Wi-Fi HaLow, otherwise known as 802.11ah, operates in the sub-1 GHz unlicensed band, with narrowband Orthogonal Frequency-Division Multiple Access (OFDMA) channels spanning 1, 2, 4, 8, and 16 Megahertz (MHz). The possible range of Wi-Fi HaLow is 10X that of standard Wi-Fi equipment, with data rates spanning from a maximum of 86.7 Megabits per Second (Mbps) at short distances to 150 Kilobits per Second (Kbps) when 1 Kilometer (km) from the source. This range, combined with high energy efficiency, superior building penetration, the ability to support more than 8,000 devices connected to a single point, and the avoidance of the heavily congested 2.4 Gigahertz (GHz) band have resulted in many proclaiming that Wi-Fi HaLow will become the solution of choice for long-range battery-operated Internet of Things (IoT) devices, such as cameras and sensors. Proponents of the technology might argue that Wi-Fi HaLow’s advantage is that it sits in the “Goldilocks zone” between low-power, short-range technologies like Bluetooth Low Energy (BLE) and Zigbee, and low-power, wide-area network solutions such as Narrowband-IoT (NB-IoT), Sigfox, and LoRa. While this may be true, it also means that the technology is only attractive for applications that fall within the narrow zone that these other existing solutions cannot serve, which is one of the factors that has limited the standards adoption up to now. An additional advantage that HaLow has is its interoperability with other Wi-Fi protocols and support for Wi-Fi-grade security (WPA3), although this has also not been sufficient to drive a high adoption rate, despite the fact that Wi-Fi HaLow devices have been available for half a decade at this point.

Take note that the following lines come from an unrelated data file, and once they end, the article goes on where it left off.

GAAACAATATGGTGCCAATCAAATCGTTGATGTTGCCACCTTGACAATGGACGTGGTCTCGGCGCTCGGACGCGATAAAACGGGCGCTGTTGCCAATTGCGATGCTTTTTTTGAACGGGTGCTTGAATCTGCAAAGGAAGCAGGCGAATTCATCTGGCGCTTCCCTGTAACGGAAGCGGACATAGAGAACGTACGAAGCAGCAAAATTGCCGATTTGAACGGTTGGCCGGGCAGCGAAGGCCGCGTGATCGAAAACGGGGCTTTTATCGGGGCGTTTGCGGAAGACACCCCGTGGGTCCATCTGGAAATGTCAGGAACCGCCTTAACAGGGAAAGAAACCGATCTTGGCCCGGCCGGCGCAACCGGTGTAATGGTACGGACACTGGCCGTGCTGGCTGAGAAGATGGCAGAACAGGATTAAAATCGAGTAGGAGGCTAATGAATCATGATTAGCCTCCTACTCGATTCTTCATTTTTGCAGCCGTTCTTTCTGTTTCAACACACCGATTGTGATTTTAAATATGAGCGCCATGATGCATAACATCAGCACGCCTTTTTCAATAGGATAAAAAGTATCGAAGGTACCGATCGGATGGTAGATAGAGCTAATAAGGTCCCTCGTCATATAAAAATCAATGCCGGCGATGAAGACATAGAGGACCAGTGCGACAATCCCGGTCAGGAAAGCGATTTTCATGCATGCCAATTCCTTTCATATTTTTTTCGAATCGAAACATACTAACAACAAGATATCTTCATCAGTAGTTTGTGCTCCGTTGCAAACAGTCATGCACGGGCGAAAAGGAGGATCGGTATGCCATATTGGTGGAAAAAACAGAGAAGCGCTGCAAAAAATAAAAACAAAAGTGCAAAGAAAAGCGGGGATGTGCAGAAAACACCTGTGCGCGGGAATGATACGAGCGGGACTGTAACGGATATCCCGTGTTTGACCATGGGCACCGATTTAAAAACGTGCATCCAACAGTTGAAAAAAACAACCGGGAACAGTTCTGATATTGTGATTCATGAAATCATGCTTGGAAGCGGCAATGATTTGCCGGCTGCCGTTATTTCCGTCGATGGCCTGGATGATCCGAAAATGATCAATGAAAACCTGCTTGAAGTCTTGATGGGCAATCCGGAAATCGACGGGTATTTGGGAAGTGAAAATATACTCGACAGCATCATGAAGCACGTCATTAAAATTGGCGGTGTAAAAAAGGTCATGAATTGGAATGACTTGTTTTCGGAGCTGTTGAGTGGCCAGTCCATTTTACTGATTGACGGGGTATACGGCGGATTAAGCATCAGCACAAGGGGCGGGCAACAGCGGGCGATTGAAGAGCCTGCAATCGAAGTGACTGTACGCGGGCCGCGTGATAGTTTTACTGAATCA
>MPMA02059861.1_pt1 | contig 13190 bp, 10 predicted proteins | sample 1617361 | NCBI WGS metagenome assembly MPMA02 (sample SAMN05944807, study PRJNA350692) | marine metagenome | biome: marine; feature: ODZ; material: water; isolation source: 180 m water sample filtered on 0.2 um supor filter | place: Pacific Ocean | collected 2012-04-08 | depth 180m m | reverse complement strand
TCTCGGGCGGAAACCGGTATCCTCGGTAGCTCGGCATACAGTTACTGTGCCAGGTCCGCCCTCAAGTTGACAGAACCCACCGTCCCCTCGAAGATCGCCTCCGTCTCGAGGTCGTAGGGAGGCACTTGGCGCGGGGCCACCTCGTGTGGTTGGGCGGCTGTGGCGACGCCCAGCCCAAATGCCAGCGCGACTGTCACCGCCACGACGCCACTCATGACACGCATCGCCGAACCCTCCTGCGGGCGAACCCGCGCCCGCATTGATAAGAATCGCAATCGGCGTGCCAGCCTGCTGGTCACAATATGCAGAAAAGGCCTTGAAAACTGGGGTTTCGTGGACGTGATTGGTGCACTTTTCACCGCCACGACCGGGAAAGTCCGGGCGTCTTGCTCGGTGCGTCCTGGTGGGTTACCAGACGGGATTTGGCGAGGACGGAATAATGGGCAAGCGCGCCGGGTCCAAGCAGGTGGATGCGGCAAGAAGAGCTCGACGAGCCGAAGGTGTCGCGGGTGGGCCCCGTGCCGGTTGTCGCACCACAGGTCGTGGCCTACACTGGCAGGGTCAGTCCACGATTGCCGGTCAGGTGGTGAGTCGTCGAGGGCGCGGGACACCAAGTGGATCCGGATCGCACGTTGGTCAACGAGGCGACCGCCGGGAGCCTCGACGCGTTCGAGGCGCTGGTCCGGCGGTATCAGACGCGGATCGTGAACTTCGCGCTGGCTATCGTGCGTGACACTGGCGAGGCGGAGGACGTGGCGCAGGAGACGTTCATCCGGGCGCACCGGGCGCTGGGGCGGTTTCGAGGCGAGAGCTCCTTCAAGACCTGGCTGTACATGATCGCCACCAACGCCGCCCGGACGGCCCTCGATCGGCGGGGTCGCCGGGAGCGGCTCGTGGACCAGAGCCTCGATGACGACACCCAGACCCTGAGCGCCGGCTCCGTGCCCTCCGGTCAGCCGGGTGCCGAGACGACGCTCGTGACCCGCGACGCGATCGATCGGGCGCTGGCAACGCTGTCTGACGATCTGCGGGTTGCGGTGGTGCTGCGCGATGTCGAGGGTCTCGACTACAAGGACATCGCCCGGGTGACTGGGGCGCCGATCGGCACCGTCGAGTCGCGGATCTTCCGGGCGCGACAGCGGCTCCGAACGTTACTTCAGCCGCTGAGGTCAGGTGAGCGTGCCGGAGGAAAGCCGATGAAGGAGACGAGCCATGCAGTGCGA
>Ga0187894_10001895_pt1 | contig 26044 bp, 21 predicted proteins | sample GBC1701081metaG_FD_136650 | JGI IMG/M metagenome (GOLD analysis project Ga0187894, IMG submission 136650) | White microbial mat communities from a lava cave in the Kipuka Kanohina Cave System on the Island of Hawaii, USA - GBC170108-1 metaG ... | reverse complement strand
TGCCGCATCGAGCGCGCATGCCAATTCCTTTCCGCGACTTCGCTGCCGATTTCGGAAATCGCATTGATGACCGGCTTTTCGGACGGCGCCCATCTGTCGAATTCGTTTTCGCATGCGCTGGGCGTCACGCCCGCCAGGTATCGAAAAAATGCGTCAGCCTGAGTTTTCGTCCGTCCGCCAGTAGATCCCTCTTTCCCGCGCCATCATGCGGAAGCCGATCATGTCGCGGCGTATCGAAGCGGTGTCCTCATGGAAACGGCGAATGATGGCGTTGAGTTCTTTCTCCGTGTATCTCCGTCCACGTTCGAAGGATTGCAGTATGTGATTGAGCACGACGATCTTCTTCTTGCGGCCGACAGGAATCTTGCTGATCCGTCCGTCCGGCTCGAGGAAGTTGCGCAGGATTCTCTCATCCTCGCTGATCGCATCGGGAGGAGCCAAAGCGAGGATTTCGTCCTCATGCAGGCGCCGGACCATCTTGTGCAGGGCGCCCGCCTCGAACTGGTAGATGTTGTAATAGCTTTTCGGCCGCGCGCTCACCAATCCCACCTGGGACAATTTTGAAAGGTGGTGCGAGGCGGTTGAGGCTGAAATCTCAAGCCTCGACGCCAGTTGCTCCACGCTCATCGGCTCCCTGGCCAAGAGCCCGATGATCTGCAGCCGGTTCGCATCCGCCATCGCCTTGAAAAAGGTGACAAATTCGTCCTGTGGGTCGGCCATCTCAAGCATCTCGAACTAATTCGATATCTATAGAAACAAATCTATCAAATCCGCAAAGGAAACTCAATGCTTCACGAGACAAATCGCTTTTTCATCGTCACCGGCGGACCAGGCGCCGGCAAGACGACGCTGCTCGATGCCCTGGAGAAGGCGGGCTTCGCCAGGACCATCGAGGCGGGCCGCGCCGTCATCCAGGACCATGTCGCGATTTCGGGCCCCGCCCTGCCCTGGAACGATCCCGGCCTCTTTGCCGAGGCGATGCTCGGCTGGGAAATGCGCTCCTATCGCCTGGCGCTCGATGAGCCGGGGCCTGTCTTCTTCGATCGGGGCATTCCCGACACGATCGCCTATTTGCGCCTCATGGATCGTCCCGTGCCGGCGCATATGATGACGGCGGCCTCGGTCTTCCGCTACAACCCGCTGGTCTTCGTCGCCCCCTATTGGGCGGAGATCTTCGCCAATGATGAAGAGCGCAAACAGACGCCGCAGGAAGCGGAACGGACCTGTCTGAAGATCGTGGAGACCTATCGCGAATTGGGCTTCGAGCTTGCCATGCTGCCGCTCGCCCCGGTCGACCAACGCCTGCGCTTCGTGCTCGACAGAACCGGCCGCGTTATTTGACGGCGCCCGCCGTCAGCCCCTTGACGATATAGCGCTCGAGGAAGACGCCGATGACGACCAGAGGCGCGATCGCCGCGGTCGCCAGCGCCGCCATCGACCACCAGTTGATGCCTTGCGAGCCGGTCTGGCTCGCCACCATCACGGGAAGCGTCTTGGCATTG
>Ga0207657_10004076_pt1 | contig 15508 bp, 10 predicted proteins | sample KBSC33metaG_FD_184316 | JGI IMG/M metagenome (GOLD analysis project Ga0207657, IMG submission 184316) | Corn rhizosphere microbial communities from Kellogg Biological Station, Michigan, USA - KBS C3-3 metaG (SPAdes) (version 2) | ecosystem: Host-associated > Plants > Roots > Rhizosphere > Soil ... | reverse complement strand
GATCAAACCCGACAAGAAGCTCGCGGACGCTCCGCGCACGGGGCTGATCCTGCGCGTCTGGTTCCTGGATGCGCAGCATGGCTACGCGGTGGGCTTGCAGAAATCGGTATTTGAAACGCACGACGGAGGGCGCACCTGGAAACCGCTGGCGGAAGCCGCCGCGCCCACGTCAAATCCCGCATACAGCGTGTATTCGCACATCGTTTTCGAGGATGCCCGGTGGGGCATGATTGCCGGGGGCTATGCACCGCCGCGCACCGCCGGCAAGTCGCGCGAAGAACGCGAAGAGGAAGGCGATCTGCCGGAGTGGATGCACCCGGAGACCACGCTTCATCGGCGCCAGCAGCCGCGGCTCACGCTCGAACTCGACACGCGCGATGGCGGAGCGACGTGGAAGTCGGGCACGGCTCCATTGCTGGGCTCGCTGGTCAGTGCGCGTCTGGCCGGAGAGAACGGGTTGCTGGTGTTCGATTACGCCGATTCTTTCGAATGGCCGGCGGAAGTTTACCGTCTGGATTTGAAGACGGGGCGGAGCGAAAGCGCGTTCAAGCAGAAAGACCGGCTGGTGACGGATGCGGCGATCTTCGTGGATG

Australia-based Morse Micro was a relative early mover in the 802.11ah space, founded in 2016—5 years before the protocol’s official release by the Wi-Fi Alliance. Wi-Fi industry veterans Michael De Nil (who played a key role in developing Wi-Fi chips used in smartphones at IMEC and Broadcom), and Andrew Terry (who led the design of smartphone Wi-Fi radios at Wolfson, Dialog, and also Broadcom) established Morse Micro, and after several years of development, the company’s first chipsets, the MM6108 and MM6104, were released to developers in 2021. Both come in a QFN48 package, offer programmable operation between 850 MHz and 950 MHz, and can connect up to 8,191 devices simultaneously, with the major differentiation being that the MM6104 allows transmission in channels of 1, 2, and 4 MHz with data rates up to 15 Mbps, while the MM6108 also supports 8 MHz and data rates of 32.5 MHz. These characteristics make the former more suited to European markets, where power requirements and bandwidth limitations are stricter, whereas the latter is better positioned for expansive homes in the United States and Australasia, where there are fewer restrictions on power usage, alongside greater bandwidth allocations.